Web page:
“I would like to know the answer!” 

“There are different answers. There’s research I could probably cite. There are some ideas about opening up and its benefits. There’s the whole thing about the unconscious—how we do things we are not aware of, how we are governed by forces outside of our awareness, and how bringing them to awareness might be beneficial in stopping their influence. This never felt enough, though. Not that it’s not true, it probably is, but look at us: here we are, struggling, trying to figure out a better way for you to live, to feel better about yourself, the world. Is there a formula? A ‘skill set’? I don’t think so. But in this struggle, I’ll try to use everything I know, everything that I think might resonate. Maybe it will help.” 

My problem was that over a relatively short period of time (a few years) I became quite confident in my ‘authentic’ rejecting-all-formulas approach, and, maybe, fell in love a little bit with the image of a therapeutic rebel. Patients connected to this no-nonsense approach, and most of them, it felt to me, found it refreshing. In my private practice, for example, people who came for a first session typically stayed. The feedback I have been getting from patients was generally positive, and I had many indications that I was doing something right. But my tense, caricaturistic self was so much better at embracing the unknown, constantly searching for answers and never assuming I ‘got’ someone, being humble. The more comfortable and confident I became, the looser I became, missing where my patients actually were, assuming that I knew. Confidence in our therapeutic approach, I believe now—even if that approach is ‘I never have an approach, that’s the approach’—is problematic. It might make us less effective because the therapeutic ingredients of deep curiosity, activity, fight, and humility—which might be what psychotherapy is all about—are in danger for someone who is relaxed, comfortable, and confident. Maybe insecurity is therapeutic? Maybe it’s better to be a fallow therapist than a seasoned one? Maybe it’s better to be trembling a little when talking to someone in pain? 

A recent example. 

I have been working for several months with a man in his mid-twenties who came to see me after two difficult breakups. He said that he had been depressed and had seen about ten therapists throughout his life. “Great challenge,” I thought to myself, “let’s see if I get him.” 

We had an easy, natural initial connection. It felt as if we were speaking the same language, and in my mind I had a meta-structure that explained, generally, his problem and indicated a possible way out. Let’s call it a theory of mind. I thought that it was precise enough, that is, close enough to explaining the reasons for his suffering, and I started communicating it to him, trying to make him buy into that. 

My younger, fallower self would have been tentative. Curious about Brian’s depression, uncertain about the reason for the breakups, hesitant about drawing conclusions about his relational patterns. Maybe using a jargony word here and there, maybe looking up a relevant article. But my more mature self felt a little over it. I had a structure, a formula I believed in, and therapy was mostly about getting Brian on the same page, communicating to him that: “Yeah, of course you experience this, it’s completely normal and expected. I’ve seen it many times.”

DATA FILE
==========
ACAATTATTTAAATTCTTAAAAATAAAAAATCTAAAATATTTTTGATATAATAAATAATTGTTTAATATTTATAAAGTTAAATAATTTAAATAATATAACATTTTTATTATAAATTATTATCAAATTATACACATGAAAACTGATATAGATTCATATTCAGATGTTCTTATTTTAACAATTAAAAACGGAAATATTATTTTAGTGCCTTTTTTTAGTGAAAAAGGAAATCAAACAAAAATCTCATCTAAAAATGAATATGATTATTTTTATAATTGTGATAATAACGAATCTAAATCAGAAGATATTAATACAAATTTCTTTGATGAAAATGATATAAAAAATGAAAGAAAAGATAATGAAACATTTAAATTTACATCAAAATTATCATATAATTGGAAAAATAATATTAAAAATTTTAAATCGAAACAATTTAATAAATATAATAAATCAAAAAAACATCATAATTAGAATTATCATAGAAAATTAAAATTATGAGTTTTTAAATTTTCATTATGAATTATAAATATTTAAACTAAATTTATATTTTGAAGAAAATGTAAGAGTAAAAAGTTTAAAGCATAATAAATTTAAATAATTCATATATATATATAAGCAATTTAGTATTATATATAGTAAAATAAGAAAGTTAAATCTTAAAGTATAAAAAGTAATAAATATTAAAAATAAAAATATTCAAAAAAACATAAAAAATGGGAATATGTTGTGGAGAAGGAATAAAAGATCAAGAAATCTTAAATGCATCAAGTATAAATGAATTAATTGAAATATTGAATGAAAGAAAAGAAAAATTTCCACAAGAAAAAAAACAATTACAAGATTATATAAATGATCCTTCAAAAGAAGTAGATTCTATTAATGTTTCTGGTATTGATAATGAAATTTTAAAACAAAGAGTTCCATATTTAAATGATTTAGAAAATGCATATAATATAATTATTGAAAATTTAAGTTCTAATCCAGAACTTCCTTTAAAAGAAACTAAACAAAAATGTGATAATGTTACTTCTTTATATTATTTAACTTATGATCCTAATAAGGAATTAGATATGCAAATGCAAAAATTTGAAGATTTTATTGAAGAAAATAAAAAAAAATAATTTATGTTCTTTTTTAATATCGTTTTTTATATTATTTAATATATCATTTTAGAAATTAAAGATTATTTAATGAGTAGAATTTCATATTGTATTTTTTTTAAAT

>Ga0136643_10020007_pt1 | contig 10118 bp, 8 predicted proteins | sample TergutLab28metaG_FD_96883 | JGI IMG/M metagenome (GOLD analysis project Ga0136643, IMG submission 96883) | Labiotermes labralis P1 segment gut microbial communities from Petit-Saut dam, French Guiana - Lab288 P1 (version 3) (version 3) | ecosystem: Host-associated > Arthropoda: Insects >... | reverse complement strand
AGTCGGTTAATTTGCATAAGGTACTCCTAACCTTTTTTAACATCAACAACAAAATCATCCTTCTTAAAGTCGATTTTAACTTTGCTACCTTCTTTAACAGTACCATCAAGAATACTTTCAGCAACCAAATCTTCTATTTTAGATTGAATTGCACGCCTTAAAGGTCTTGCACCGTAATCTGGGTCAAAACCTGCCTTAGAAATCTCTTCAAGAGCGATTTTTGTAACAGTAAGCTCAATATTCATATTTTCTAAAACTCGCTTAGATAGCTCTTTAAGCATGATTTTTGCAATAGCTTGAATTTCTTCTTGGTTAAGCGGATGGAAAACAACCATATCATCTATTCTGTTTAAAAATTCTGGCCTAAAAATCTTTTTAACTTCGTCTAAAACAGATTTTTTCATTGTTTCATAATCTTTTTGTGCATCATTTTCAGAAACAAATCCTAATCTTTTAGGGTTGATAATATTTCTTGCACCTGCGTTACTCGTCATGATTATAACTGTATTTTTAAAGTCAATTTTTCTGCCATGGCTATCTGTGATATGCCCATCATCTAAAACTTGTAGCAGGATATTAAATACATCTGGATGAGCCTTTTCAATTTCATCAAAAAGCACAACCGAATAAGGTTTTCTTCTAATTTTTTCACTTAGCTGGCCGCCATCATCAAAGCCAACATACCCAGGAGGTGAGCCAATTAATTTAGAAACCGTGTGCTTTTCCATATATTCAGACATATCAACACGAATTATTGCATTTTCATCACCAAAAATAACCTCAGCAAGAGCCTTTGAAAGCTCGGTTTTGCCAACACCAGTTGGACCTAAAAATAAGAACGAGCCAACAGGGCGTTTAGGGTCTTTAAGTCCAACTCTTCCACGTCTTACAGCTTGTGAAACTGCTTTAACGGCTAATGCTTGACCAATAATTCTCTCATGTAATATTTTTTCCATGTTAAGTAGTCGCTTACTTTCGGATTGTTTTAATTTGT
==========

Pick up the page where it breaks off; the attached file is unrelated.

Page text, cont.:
Few sessions went by (pretty well I had thought) before he told me that I wasn’t really helpful. There are many ways to examine what happened between us, in our relationship, the potential similarity of the endings with his previous therapists. But fundamentally, I thought that he was right: I wasn’t helpful. Reflecting on our work, I realized that above all else, and despite there being so many reasons for any kind of change happening in, and through, therapy, the biggest problem was that I had become confident—that therapy became about convincing someone of something and not about a desperate search for a moment of reprieve, for a flickering light that for some strange and unexplainable reason was what we were looking for without knowing. Never would have happened to a therapist who still lay fallow. 


Does the failure of an object to perform, in itself, perform a function? How does one justify the failure of an object with its will to exist as a failure? (For controlling objects through their actions, whether intended, debunked, etc., still predicts a pattern/model of their use). Does absurdity live solely at the peripheries of memory?


Valery Hazanov holds a doctorate in clinical psychology from Columbia University and is the clinical director of headspace Jerusalem, a psychology treatment center for youth. He is the author of The Fear of Doing Nothing: Notes of a Young Therapist, a book about a skeptical trainee in New York City on a quest to discover the essence of psychotherapy in an ocean of psychological jargon and unrealistic (always neat, almost always successful) depictions.


Paige Silverman (b. 1990, Los Angeles, CA) is currently a MFA candidate at Glasgow School of Art in Glasgow, Scotland. She received her BFA from Rhode Island School of Design in sculpture in 2012. Silverman’s work attempts to negotiate the warped role of the human hand on our earth, playing with vulnerability and absurdism in materials and objects traditionally associated with force and power.

VOGEL’S NET (2018): Installation image from Land404 Residency exhibition At Last The Perfect Weather is Unending in Gullholma, Sweden. 

350.52 x 487.68 x 177.8 cm
Steel & wood, wooden dowels, paint, screws, and joint compound. 

Image credit: photographs by Simone Alexandra.